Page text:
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Alberta Researcher Secures GAPP Funding

The Honourable Ed Holder, Minister of State (Science and Technology) along with Bernard Trottier, Parliamentary Secretary to the Minister of Foreign Affairs and for La Francophonie and Member of Parliament for Etobicoke Lakeshore, and Genome Canada Board Chair Lorne Hepworth announced the successful projects in the latest GAPP funding round.
The Genomic Applications Partnership Program (GAPP) funds research projects that address real world challenges and opportunities as identified by industry, government, not-for-profits, and other “users” of genomics research. One of the 4 successful projects funded is based here in Alberta.

SoybeanGAPP projects partner academic researchers with companies that make use of genomics as part of their business model and in the case of Randall Weselake's research out of the University of Alberta, the partner is U.S. based Arcadia Biosciences.
The project on the "Application of Genomics for Increasing Seed Oil Content in Soybean" is being co-led by Vic Knauf of Arcadia and will receive $339,000 from Genome Canada for the work.

The research team will be building on Weselake's existing research to find ways to squeeze more oil out of protein-rich soybeans. The oil usually makes accounts for 18 to 20 percent of the seed and is being used more and more in cooking oil, processed foods, and for industrial purposes. Soybeans that produce more oil means more money for farmers, seed companies, and processors. The global soybean market is worth 4.5 billion annually. For Canada’s soybean agricultural sector, the higher producing seeds are expected to produce up to $68 million in additional annual value. At the same time, higher oil yields should lead to greater land efficiency, thereby increasing environmental sustainability.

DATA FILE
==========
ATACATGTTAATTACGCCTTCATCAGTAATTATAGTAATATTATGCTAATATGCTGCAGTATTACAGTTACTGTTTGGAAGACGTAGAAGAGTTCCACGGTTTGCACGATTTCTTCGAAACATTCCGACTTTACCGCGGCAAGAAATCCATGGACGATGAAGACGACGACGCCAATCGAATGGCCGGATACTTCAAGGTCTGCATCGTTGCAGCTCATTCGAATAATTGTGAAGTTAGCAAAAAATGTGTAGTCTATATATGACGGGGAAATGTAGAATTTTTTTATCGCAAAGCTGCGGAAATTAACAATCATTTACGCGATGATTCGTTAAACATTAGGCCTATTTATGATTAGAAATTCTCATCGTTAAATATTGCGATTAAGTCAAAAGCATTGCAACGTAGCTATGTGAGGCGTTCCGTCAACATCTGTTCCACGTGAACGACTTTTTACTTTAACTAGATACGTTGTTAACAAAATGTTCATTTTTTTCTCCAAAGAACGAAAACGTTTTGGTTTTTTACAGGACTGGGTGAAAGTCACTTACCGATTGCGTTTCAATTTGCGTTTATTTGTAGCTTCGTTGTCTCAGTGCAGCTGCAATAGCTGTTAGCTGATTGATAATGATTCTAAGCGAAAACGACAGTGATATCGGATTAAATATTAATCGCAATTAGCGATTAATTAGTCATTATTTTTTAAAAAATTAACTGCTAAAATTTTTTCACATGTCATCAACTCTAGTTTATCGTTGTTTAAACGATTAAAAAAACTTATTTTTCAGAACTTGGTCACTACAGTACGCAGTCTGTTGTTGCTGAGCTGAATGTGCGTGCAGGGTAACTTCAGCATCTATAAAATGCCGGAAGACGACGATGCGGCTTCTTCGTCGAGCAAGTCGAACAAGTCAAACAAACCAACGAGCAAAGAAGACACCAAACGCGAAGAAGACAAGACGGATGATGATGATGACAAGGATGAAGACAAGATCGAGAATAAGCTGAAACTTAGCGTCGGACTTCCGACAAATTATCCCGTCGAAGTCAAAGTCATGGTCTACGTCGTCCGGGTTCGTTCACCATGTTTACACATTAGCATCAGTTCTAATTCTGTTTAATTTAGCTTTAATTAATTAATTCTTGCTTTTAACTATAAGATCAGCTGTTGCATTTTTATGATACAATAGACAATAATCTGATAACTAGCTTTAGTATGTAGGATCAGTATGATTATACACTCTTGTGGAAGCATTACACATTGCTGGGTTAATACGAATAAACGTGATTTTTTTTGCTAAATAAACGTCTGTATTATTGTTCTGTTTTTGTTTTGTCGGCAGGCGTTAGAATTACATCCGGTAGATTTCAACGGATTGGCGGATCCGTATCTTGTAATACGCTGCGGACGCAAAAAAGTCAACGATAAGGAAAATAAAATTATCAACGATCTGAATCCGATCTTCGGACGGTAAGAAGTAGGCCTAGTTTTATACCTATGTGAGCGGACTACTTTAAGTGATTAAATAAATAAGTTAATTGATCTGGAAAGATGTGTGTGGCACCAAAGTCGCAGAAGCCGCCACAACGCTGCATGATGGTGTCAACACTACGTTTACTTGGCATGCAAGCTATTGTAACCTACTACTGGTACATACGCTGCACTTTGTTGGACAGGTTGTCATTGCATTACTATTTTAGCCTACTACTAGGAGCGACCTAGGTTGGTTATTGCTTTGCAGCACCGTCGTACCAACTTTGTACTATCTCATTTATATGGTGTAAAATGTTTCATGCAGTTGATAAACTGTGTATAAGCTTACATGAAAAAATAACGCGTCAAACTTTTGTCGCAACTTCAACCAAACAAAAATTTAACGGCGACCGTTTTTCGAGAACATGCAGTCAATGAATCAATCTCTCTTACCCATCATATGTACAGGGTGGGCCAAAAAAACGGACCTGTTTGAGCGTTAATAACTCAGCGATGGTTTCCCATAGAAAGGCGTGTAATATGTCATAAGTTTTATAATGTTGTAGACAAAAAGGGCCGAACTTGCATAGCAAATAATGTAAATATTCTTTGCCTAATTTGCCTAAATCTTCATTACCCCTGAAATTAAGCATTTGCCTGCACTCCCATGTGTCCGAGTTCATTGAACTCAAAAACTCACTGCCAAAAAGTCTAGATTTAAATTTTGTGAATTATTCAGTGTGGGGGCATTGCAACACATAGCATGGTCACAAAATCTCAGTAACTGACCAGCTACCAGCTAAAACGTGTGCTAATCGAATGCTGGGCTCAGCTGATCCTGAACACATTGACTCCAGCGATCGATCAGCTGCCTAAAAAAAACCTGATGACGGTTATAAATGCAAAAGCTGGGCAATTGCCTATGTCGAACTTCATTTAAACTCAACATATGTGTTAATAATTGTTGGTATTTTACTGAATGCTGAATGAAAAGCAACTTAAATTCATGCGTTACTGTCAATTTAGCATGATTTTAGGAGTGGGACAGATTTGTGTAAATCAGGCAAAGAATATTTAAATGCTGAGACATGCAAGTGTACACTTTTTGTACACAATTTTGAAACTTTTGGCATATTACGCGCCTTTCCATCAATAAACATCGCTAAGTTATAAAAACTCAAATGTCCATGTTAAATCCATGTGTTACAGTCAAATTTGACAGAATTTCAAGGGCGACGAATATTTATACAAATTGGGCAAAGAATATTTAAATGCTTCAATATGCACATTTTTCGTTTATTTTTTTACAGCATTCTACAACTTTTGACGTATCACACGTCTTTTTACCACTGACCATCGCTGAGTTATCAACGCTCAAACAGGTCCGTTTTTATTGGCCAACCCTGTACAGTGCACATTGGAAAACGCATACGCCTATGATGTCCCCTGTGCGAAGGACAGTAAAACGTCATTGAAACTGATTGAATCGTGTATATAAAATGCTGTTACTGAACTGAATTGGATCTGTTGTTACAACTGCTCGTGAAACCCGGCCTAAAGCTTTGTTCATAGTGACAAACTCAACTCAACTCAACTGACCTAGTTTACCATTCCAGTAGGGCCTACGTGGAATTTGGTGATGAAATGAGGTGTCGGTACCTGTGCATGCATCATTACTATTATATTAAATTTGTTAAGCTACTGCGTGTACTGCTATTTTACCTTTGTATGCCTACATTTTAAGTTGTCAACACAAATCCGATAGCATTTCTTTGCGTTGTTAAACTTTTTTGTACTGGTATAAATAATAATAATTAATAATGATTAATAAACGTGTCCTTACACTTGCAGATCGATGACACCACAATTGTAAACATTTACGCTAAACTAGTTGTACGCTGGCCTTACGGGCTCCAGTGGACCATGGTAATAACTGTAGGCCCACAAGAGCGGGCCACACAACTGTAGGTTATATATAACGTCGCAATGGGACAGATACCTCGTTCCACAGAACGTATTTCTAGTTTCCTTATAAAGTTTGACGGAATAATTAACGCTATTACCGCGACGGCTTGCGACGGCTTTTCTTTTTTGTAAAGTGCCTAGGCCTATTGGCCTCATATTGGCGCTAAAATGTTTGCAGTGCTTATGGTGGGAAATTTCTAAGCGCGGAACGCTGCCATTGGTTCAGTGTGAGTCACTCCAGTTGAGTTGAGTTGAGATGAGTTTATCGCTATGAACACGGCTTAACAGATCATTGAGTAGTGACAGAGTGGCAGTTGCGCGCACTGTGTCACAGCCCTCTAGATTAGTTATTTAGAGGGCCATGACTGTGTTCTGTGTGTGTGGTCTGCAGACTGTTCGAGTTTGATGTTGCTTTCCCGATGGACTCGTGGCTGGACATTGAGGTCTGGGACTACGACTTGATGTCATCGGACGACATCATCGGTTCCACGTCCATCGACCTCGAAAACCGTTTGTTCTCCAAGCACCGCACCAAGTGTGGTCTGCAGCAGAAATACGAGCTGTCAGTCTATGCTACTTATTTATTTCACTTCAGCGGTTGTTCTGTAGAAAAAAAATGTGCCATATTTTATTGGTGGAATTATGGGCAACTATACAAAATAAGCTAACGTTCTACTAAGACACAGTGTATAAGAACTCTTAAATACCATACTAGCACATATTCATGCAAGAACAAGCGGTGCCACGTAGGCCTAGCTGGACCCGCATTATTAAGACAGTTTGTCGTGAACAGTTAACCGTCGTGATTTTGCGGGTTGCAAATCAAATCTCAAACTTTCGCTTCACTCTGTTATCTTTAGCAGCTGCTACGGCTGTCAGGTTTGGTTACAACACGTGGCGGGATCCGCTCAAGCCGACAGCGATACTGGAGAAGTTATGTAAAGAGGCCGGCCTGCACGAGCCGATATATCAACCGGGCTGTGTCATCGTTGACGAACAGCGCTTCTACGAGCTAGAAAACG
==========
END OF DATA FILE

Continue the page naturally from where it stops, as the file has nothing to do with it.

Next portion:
The project will use genome analysis to isolate soybean seed trait targets with the potential to stimulate enhanced oil production without negatively affecting protein levels. Arcadia Biosciences will leverage proprietary non-genetically modified tools and genetics resources to rapidly validate the best targets and lead the commercialization of the findings throughout North and South America.

You can hear more on the project from Randy Weselake in this interview on QR 77 News/Talk Radio which aired in Alberta on June 7, 2015.

The Round 3 projects involve researchers at institutions based in Ontario (Princess Margaret Cancer Centre and the University of Toronto), Quebec (Université Laval) and Alberta (University of Alberta). They involve partners from the agriculture, healthcare and forestry sectors.

Alberta Researcher Secures GAPP Funding

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